Extended mastitis treatment can improve cure rates, but also adds costs, including longer withdrawal times and more discarded milk.
Extended mastitis treatment can improve cure rates, but also adds costs, including longer withdrawal times and more discarded milk.

“The benefit of extended therapy for mastitis, myth or fact?” was the topic at the third global milk quality expert forum, held on 16-17 January in Barcelona and organized by Boehringer Ingelheim. The forum was attended by 15 milk quality experts from 13 different countries, which allowed for an excellent interaction between participants and speakers.

When to consider extended treatment

Extended antibiotic treatment of Streptococcus uberis and Staphylococcus aureus mastitis significantly increases clinical and bacteriological cure rates, according to scientific data. However, extended therapy also has its limitations. While risk factors (e.g. age of cow, number of colonies, somatic cell count) need to be taken into account, the added costs of labour, antibiotics and an increased milk withdrawal time might not balance out the gain obtained with cure. But most importantly, participants agreed that extended treatment cannot be considered judicious use of antibiotics if used as blanket treatment of all clinical or subclinical mastitis cases, and should only be implemented case-by-case.

The importance of treating first-time mastitis cases

What is the aim of treating mastitis: a bacteriological cure or prevention of recurrence? According to unpublished data, nearly one half (43%) of all clinical mastitis cases are recurrent cases. And of all recurrent cases, only 10% are ‘true’ persistent infections with the same strain, suggesting that tissue damage, genetic predisposition and environmental factors play an important role. Mastitis treatment should therefore focus on prevention and thorough treatment of first-occurrence cases. Results of a study showed that intensive treatment of first-time mastitis cases may help prevent recurrence.

The microbiome of milk

DNA sequencing of milk shows that healthy quarters have a greater microbial diversity than quarters with clinical mastitis. Milk is full of bacterial organisms, of which many anaerobic organisms that don’t appear on normal culture. However, pathogens such as Escherichia coli and Klebsiella spp. were only found in the milk microbiome if they showed up on conventional aerobic culture. On the other hand, S. uberis seems to be part of the healthy microbiome, and was present in small quantities in all culture-negative mastitis samples. Intramammary treatment studies with a broad-spectrum antibiotic showed no real impact on microbial diversity of the microbiome. The hypothesis was raised that narrow-spectrum treatment may lead to a microbiome imbalance, thus indirectly contributing to mastitis.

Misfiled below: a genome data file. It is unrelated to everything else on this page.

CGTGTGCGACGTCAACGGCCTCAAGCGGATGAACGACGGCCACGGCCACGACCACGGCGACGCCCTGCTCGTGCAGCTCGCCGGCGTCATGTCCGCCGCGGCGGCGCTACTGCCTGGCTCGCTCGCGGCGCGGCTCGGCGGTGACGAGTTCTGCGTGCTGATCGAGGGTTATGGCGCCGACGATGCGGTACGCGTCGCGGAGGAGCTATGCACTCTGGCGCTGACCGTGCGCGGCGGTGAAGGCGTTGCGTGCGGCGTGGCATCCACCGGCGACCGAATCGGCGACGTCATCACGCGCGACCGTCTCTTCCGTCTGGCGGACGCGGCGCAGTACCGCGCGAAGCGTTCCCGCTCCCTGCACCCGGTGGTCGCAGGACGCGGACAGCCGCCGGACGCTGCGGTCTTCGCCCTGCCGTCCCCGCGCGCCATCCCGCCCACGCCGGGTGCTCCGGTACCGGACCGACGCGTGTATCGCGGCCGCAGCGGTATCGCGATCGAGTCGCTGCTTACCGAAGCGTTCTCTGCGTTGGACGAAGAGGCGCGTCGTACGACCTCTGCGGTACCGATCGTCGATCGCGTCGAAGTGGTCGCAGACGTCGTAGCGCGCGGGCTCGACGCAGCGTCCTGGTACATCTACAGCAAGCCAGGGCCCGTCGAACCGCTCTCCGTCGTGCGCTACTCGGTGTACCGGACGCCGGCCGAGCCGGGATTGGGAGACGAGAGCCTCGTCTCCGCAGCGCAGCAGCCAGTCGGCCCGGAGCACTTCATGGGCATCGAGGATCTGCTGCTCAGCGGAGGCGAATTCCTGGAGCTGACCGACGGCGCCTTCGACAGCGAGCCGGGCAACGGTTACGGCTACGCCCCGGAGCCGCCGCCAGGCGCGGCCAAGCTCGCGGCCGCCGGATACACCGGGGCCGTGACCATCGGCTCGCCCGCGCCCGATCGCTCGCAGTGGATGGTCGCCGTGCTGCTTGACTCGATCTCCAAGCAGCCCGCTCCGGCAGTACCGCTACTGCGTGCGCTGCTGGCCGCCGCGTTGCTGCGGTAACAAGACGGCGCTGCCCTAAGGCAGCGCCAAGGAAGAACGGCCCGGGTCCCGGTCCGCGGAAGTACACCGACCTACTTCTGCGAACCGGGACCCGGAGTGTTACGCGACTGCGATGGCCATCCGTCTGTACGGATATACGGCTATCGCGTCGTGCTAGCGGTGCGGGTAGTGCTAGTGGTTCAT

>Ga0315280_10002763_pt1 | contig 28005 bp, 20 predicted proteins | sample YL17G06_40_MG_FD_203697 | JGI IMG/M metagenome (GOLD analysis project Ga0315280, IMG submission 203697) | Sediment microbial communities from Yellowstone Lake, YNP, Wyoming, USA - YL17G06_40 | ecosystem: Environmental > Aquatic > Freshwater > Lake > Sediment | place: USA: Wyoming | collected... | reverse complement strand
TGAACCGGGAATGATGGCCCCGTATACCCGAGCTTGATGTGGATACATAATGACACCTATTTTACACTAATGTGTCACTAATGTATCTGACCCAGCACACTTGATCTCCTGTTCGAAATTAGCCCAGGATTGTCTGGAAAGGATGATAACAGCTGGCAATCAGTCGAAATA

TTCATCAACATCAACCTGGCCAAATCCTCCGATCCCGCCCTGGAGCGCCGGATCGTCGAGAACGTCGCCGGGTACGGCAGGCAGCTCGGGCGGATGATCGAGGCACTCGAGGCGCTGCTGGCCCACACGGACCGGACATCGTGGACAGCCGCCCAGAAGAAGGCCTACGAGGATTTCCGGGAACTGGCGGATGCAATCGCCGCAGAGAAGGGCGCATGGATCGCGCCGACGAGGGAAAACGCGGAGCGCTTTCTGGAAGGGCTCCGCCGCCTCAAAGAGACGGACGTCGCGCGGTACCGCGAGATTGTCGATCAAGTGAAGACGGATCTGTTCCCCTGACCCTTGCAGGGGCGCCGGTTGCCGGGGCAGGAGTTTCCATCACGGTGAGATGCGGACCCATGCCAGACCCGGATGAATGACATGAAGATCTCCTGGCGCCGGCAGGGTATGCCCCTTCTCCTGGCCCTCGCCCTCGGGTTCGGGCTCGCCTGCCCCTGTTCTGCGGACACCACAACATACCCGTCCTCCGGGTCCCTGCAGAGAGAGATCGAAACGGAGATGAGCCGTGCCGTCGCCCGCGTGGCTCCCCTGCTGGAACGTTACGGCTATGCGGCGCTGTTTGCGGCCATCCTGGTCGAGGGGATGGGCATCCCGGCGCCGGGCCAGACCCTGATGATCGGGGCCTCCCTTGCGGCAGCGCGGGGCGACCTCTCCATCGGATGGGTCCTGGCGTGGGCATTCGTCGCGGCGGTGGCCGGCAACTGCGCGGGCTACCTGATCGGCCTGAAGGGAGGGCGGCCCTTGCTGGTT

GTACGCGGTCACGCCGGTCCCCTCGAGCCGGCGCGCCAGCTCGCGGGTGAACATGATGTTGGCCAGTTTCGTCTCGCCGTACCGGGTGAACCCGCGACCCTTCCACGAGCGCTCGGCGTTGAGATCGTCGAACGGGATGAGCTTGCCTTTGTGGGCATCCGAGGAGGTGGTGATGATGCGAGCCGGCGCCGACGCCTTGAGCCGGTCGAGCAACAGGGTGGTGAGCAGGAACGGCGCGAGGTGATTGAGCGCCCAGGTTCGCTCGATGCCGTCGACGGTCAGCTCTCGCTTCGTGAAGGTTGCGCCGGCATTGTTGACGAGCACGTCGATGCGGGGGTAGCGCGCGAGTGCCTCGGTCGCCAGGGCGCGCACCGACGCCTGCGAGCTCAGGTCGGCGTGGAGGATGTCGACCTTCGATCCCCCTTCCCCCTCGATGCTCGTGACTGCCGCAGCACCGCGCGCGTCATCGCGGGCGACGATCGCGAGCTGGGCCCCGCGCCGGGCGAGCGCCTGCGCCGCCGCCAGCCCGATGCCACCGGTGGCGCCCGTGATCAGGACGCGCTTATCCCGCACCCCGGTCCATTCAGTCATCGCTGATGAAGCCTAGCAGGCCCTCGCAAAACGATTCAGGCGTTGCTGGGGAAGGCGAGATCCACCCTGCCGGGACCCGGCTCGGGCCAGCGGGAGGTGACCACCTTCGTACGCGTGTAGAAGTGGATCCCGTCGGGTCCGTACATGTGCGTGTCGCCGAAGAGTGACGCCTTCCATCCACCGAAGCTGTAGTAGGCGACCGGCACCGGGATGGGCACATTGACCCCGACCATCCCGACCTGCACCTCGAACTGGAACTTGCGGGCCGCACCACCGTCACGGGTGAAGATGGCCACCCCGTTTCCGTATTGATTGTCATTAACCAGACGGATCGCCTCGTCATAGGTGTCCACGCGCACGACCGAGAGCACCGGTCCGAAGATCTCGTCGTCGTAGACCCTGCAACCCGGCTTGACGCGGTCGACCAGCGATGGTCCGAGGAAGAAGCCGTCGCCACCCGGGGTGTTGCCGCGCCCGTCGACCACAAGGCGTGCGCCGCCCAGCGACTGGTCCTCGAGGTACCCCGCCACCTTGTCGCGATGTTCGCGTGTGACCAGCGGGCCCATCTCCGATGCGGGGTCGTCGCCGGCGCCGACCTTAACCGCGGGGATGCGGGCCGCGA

Treatment protocols in human medicine

A medical doctor presented data on mastitis treatment in women, for which standard antibiotic treatment is usually prescribed for 10 to 14 days – much longer than the so-called ‘extended’ veterinary treatment. In spite of the lack of evidence for the length of treatment, the message to the general public usually is to ‘finish the course of antibiotics to avoid antimicrobial resistance’. While the duration of treatment depends on the type of infection and severity, symptom resolution was found to be a good indicator. In human medicine, apps are now being developed allowing patients to report a clinical cure, providing feedback on the duration of clinical signs.

Managing the farmer’s fears

Since human behaviour and perception is an important parameter to take into account, the group also discussed communication of scientific evidence to farmers. It was suggested that, as farmers are often unsure about the effect of treatment, they may consider extended antibiotic treatment as ‘good stockmanship’. And if the evidence – e.g. the veterinarian’s scientific advice – is at odds with their own experience, they will disregard the advice. Farmers prefer to treat as long as symptoms are visible: ‘Better safe than sorry’. Communication on effective treatment is essential, and veterinarians should learn to manage the farmer’s fears rather than facts.